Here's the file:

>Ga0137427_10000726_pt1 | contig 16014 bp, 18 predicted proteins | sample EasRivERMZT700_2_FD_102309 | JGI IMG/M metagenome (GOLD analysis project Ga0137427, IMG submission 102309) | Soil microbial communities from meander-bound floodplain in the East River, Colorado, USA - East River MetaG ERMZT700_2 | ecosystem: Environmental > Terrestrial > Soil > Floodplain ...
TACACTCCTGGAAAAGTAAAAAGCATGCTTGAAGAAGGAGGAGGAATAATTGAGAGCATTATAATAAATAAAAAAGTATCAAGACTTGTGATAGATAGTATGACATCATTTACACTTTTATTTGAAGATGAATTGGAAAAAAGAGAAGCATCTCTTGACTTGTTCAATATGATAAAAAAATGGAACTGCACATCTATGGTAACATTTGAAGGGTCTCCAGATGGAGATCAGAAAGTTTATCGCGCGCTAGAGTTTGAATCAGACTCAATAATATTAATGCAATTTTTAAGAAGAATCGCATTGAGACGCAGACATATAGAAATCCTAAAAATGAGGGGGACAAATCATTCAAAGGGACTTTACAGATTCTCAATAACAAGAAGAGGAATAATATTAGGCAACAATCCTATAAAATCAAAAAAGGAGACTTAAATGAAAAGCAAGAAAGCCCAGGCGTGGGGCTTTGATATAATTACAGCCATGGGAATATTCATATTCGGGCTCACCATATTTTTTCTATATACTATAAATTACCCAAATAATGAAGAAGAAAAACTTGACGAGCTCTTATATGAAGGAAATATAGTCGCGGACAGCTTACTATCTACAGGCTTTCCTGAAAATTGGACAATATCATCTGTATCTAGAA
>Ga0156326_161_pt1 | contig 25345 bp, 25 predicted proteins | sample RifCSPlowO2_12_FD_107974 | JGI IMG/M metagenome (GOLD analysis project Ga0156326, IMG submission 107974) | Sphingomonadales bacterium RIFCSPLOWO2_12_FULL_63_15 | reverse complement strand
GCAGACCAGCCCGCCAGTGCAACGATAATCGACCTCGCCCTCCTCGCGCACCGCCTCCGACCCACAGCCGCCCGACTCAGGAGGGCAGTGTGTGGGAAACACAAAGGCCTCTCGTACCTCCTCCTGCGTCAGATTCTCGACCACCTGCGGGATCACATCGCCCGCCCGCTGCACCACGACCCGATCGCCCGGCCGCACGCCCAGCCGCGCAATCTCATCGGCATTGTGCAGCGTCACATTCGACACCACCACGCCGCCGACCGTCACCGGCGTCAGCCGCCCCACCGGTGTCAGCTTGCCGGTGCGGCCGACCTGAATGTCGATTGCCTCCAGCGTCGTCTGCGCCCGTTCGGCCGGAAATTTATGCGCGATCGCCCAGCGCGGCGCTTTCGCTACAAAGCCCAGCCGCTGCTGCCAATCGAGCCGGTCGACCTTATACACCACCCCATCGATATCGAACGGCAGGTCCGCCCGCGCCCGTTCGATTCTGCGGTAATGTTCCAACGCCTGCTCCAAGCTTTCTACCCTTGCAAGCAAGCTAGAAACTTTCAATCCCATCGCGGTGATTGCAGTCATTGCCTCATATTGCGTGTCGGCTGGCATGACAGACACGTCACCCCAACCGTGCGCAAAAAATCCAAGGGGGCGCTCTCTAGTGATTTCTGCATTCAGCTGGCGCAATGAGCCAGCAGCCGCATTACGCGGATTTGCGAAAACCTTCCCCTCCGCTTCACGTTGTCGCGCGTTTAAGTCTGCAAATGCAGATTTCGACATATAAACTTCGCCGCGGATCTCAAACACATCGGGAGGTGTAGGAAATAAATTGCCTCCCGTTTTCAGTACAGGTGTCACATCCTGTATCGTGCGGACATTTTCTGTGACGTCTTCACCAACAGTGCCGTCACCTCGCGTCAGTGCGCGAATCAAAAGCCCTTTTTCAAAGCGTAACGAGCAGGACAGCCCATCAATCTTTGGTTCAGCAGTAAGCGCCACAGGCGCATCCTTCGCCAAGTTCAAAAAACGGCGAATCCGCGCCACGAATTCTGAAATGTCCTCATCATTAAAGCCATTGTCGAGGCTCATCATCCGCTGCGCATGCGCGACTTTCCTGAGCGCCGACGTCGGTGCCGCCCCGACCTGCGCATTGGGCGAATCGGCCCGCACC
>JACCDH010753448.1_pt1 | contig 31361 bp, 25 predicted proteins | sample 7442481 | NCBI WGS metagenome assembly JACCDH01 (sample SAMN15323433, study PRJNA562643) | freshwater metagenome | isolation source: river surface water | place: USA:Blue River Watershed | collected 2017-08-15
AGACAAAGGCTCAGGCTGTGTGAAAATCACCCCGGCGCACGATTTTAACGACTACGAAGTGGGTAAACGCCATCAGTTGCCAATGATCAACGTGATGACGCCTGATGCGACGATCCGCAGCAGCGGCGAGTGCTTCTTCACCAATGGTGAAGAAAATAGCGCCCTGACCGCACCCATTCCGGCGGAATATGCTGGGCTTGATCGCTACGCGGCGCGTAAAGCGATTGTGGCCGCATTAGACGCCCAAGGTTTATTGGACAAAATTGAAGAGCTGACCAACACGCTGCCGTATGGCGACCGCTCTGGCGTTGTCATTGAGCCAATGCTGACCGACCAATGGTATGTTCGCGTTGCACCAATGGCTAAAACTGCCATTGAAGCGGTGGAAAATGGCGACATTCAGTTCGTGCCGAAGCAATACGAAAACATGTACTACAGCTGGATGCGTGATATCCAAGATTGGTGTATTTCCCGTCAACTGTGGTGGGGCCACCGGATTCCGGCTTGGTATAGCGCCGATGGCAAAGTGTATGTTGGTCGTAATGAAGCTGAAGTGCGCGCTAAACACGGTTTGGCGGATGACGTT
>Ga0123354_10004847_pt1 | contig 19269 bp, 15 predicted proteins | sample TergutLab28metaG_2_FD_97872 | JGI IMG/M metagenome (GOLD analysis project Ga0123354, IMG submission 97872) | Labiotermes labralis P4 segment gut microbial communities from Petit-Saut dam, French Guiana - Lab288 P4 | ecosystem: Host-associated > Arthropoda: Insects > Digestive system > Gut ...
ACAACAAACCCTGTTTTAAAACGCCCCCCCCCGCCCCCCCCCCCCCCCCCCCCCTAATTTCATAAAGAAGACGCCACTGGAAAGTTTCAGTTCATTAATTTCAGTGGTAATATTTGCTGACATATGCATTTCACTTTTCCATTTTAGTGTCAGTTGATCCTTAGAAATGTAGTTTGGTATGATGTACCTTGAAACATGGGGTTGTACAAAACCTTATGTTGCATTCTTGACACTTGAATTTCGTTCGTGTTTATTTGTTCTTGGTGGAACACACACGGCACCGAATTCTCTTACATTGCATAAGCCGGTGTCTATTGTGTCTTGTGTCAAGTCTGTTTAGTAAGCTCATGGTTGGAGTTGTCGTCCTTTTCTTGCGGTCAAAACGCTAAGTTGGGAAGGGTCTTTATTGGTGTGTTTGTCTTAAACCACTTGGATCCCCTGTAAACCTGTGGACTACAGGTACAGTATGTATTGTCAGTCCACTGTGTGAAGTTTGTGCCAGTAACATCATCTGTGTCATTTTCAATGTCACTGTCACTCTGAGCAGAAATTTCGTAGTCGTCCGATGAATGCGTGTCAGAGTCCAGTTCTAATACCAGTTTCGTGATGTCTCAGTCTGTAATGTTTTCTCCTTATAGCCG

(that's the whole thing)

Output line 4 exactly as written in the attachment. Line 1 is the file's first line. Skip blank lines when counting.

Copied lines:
GCAGACCAGCCCGCCAGTGCAACGATAATCGACCTCGCCCTCCTCGCGCACCGCCTCCGACCCACAGCCGCCCGACTCAGGAGGGCAGTGTGTGGGAAACACAAAGGCCTCTCGTACCTCCTCCTGCGTCAGATTCTCGACCACCTGCGGGATCACATCGCCCGCCCGCTGCACCACGACCCGATCGCCCGGCCGCACGCCCAGCCGCGCAATCTCATCGGCATTGTGCAGCGTCACATTCGACACCACCACGCCGCCGACCGTCACCGGCGTCAGCCGCCCCACCGGTGTCAGCTTGCCGGTGCGGCCGACCTGAATGTCGATTGCCTCCAGCGTCGTCTGCGCCCGTTCGGCCGGAAATTTATGCGCGATCGCCCAGCGCGGCGCTTTCGCTACAAAGCCCAGCCGCTGCTGCCAATCGAGCCGGTCGACCTTATACACCACCCCATCGATATCGAACGGCAGGTCCGCCCGCGCCCGTTCGATTCTGCGGTAATGTTCCAACGCCTGCTCCAAGCTTTCTACCCTTGCAAGCAAGCTAGAAACTTTCAATCCCATCGCGGTGATTGCAGTCATTGCCTCATATTGCGTGTCGGCTGGCATGACAGACACGTCACCCCAACCGTGCGCAAAAAATCCAAGGGGGCGCTCTCTAGTGATTTCTGCATTCAGCTGGCGCAATGAGCCAGCAGCCGCATTACGCGGATTTGCGAAAACCTTCCCCTCCGCTTCACGTTGTCGCGCGTTTAAGTCTGCAAATGCAGATTTCGACATATAAACTTCGCCGCGGATCTCAAACACATCGGGAGGTGTAGGAAATAAATTGCCTCCCGTTTTCAGTACAGGTGTCACATCCTGTATCGTGCGGACATTTTCTGTGACGTCTTCACCAACAGTGCCGTCACCTCGCGTCAGTGCGCGAATCAAAAGCCCTTTTTCAAAGCGTAACGAGCAGGACAGCCCATCAATCTTTGGTTCAGCAGTAAGCGCCACAGGCGCATCCTTCGCCAAGTTCAAAAAACGGCGAATCCGCGCCACGAATTCTGAAATGTCCTCATCATTAAAGCCATTGTCGAGGCTCATCATCCGCTGCGCATGCGCGACTTTCCTGAGCGCCGACGTCGGTGCCGCCCCGACCTGCGCATTGGGCGAATCGGCCCGCACC